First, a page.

Provided here is the first description of histopathologic bronchiolitis obliterans with organizing pneumonia (BOOP) in a patient with severe phenytoin hypersensitivity syndrome (PHS). The presence of cold hemagglutinin disease was also documented for the first time. The patient showed dramatic improvement with high-dose steroid therapy. www.mycanadianpharmacy.com
In September 1994, a 40-year-old black man underwent craniotomy and started receiving therapy with phenytoin sodium (Dilantin; Parke-Davis; Morris Plains, NJ), 300 mg daily. A medical history revealed chronic use of tobacco, crack cocaine, and alcohol. Results of a lung examination and a chest x-ray film showed no abnormalities. Four weeks following phenytoin therapy, clear rhinorrhea, myalgia, high fever, diffusely spreading pruritic maculopapular rash, and dry cough developed. The cough became productive and was associated with dyspnea.
Six weeks after phenytoin therapy was initiated, the patient was readmitted to the hospital. Vital signs were as follows: respiratory rate, 24 breaths per minute; heart rate, 112 beats per minute; BP, 100/60 mm Hg; and temperature, 38°C. Examination revealed diffuse skin exfoliation; conjunctivitis; facial edema; tender, enlarged lymph nodes; decreased breath sounds bilaterally with diffuse inspiratory crackles; mild right upper quadrant tenderness; and hepatomegaly.
Laboratory findings included a fall in hemoglobin level from 155 g/L (noted 6 weeks earlier prior to phenytoin treatment) to 133 g/L; WBC count, 29X109/L (35% eosinophils); subtherapeu-tic phenytoin level; mildly elevated liver function tests; while breathing room air, arterial blood gas values showed mild hypoxia; and chest radiograph, diffuse, patchy, asymmetric, re-ticulonodular infiltrates. Administration of broad-spectrum antibiotics and prednisone, 50 mg daily, was started. Phenytoin treatment was discontinued. Tests for cold agglutinins were positive. The Mantoux test and tests for HIV, heterophile agglutination, antinuclear antibody, rheumatoid factor, Legionella, and sputum cultures for bacteria, fungi, acid-fast bacilli, and Pneumocystis carinii pneumonia were negative. A skin biopsy specimen showed a drug eruption. Serological tests for Mycoplasma, adenovirus, influenza A and B, herpes simplex, cytomegalovirus, and hepatitis A, B, and C were negative. Spiking fevers, marked eosinophilia, and deterioration of liver function tests continued (aspartate aminotransferase, 214 U/L [normal, <40 U/L]; alanine aminotransferase, 247 U/L [normal, <35 U/L]; lactate dehydrogenase, 435 U/L [normal, <260 U/L]; alkaline phosphatase, 237 U/L [normal, <35 to 125 U/L]). The admission hemoglobin level of 133 g/L dropped to 101 g/L within 48 h of hospitalization, and a mild coagulopathy developed. Respiratory insufficiency culminated in ICU admission and intubation. A chest x-ray film revealed asymmetric patchy infiltrates at lung bases (Fig 1). Sepsis-like hemodynamics developed with hypotension; tachycardia (heart rate, 120 to 140 beats per minute); cardiac output, 10 to 17.5 L/min; and systemic vascular resistance, 300 to 500 dyne#s*cm~ (normal, 770 to 1,500 dyne scm~) requiring inotropic and fluid support. Bronchoscopy, BAL stains, cultures, and cytologic studies were negative for organisms. Urine was treated for a Staphylococcus aureus infection. All other cultures remained negative for organisms.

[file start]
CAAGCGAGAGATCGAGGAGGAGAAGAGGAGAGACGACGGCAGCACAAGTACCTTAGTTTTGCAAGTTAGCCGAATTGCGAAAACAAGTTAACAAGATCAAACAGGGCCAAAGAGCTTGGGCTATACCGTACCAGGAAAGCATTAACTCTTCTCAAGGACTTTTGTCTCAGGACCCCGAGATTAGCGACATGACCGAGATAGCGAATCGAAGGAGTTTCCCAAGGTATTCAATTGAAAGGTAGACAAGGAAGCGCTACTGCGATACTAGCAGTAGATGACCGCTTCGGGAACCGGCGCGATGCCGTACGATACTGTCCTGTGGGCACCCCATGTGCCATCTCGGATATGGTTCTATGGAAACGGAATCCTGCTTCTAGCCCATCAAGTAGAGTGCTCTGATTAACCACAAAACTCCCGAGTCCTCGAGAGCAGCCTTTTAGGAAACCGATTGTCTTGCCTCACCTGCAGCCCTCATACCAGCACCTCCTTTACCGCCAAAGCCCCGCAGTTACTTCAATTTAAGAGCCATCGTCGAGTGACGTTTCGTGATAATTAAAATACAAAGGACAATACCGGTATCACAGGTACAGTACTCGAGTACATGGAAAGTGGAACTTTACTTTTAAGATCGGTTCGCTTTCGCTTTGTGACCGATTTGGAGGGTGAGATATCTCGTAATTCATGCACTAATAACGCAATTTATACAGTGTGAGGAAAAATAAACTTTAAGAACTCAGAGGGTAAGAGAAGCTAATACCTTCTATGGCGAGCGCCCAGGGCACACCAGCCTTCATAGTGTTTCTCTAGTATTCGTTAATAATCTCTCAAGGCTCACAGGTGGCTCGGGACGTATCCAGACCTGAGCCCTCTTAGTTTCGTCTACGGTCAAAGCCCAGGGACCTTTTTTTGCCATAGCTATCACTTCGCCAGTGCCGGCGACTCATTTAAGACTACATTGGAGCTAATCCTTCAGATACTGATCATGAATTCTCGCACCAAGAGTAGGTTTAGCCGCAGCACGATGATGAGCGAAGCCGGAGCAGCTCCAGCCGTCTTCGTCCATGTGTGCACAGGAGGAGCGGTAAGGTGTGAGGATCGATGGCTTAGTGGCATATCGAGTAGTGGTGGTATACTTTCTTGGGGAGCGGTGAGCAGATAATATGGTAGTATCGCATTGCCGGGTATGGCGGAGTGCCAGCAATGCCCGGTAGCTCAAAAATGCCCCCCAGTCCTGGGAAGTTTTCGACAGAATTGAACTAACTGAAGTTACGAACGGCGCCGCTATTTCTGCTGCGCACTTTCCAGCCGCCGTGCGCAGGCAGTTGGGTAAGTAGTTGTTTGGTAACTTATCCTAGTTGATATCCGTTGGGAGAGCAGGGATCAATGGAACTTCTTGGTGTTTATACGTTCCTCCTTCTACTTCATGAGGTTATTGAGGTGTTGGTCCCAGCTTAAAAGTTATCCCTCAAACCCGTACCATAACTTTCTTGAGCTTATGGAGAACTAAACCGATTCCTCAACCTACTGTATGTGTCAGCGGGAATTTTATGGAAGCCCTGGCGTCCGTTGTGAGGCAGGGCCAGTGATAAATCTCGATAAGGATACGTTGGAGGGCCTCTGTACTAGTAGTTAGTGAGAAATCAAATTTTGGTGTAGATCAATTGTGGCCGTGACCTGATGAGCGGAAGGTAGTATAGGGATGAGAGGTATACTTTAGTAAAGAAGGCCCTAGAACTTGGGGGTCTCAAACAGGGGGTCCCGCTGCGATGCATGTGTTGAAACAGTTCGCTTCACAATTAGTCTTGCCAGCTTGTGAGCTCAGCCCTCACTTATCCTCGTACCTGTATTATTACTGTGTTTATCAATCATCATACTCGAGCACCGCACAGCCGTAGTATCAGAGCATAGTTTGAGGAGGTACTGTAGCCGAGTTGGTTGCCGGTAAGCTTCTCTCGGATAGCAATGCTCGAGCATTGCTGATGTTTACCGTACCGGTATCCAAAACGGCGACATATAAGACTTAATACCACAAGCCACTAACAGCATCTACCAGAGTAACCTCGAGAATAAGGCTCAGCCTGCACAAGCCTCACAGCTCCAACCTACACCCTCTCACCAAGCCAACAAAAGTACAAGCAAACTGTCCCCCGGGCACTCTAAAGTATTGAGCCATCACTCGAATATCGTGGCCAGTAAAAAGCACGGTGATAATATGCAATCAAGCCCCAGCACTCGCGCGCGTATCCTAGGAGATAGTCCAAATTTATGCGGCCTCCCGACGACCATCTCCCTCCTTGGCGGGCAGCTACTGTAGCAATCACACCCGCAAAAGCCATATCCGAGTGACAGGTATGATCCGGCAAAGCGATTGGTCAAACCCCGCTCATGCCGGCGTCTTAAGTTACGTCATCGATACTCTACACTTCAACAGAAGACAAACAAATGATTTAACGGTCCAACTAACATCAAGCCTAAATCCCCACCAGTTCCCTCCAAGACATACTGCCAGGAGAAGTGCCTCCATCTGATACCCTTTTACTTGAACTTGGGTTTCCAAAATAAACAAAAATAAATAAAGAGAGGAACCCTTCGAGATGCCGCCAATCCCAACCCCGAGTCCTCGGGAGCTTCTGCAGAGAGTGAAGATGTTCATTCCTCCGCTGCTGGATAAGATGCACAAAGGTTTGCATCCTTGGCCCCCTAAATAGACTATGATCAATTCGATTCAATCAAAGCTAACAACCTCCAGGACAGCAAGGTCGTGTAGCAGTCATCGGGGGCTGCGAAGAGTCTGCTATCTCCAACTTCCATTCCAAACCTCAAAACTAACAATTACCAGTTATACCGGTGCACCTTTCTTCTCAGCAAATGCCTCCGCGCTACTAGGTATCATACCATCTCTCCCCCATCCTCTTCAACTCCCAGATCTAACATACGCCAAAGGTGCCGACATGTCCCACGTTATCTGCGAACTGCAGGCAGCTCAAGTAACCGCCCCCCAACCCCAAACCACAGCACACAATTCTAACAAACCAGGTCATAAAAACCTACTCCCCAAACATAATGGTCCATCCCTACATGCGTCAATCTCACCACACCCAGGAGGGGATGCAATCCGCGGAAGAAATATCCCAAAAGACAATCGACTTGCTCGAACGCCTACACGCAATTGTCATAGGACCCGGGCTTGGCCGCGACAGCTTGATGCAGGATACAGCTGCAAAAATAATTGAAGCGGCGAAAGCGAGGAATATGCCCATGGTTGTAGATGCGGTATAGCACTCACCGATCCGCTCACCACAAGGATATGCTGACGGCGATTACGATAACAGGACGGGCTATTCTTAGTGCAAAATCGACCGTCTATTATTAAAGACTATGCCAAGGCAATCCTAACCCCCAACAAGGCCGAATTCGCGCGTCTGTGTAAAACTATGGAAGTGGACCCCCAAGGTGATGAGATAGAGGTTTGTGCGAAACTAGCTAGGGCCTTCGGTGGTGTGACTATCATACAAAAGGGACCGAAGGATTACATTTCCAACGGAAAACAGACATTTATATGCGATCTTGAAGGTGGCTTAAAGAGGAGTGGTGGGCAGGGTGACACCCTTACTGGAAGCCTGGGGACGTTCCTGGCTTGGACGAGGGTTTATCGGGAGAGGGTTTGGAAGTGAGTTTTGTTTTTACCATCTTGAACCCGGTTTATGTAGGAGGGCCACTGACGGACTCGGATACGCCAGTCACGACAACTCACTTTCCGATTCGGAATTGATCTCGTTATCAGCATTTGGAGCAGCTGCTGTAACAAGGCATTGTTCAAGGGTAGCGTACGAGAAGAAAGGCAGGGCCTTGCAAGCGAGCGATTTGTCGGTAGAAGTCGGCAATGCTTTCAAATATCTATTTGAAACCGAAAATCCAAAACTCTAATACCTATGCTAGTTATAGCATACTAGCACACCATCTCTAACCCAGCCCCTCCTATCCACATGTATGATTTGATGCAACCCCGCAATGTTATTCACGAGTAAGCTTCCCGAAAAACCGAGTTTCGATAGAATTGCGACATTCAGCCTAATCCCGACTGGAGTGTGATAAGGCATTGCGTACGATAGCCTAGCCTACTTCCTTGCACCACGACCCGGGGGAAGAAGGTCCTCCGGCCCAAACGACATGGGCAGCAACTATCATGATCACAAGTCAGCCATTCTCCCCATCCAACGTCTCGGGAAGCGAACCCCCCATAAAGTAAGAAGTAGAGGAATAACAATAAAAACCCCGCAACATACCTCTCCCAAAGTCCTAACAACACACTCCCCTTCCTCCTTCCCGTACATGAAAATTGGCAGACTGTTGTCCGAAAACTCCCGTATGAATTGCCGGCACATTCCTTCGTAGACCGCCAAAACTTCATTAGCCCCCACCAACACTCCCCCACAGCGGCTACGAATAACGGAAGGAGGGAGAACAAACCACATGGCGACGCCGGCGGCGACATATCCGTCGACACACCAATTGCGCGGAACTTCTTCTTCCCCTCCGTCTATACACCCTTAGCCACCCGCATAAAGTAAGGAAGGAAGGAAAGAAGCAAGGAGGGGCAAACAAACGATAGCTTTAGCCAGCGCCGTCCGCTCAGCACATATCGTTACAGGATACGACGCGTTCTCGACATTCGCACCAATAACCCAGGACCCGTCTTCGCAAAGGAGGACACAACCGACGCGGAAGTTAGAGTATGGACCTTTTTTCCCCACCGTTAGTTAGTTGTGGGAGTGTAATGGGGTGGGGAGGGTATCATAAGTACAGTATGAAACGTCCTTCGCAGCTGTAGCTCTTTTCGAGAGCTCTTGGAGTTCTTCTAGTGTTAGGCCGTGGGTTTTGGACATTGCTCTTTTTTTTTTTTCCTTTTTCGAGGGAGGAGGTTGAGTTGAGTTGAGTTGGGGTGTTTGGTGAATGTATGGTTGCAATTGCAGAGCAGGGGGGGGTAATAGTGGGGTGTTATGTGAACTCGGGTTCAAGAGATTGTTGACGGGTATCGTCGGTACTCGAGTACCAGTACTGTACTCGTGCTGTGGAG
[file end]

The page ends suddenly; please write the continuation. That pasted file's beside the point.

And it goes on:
Figure 1. Chest x-ray film showing status after intubation in ICU; of note are diffuse patchy interstitial and alveolar infiltrates at bilateral (right greater than left) lung bases.
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